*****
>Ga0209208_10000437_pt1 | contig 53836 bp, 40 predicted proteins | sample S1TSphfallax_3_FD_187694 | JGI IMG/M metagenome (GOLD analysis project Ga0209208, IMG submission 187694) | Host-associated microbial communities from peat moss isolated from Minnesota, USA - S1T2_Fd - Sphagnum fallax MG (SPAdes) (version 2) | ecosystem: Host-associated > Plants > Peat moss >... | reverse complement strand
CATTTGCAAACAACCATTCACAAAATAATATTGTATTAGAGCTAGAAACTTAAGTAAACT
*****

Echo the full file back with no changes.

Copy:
>Ga0209208_10000437_pt1 | contig 53836 bp, 40 predicted proteins | sample S1TSphfallax_3_FD_187694 | JGI IMG/M metagenome (GOLD analysis project Ga0209208, IMG submission 187694) | Host-associated microbial communities from peat moss isolated from Minnesota, USA - S1T2_Fd - Sphagnum fallax MG (SPAdes) (version 2) | ecosystem: Host-associated > Plants > Peat moss >... | reverse complement strand
CATTTGCAAACAACCATTCACAAAATAATATTGTATTAGAGCTAGAAACTTAAGTAAACT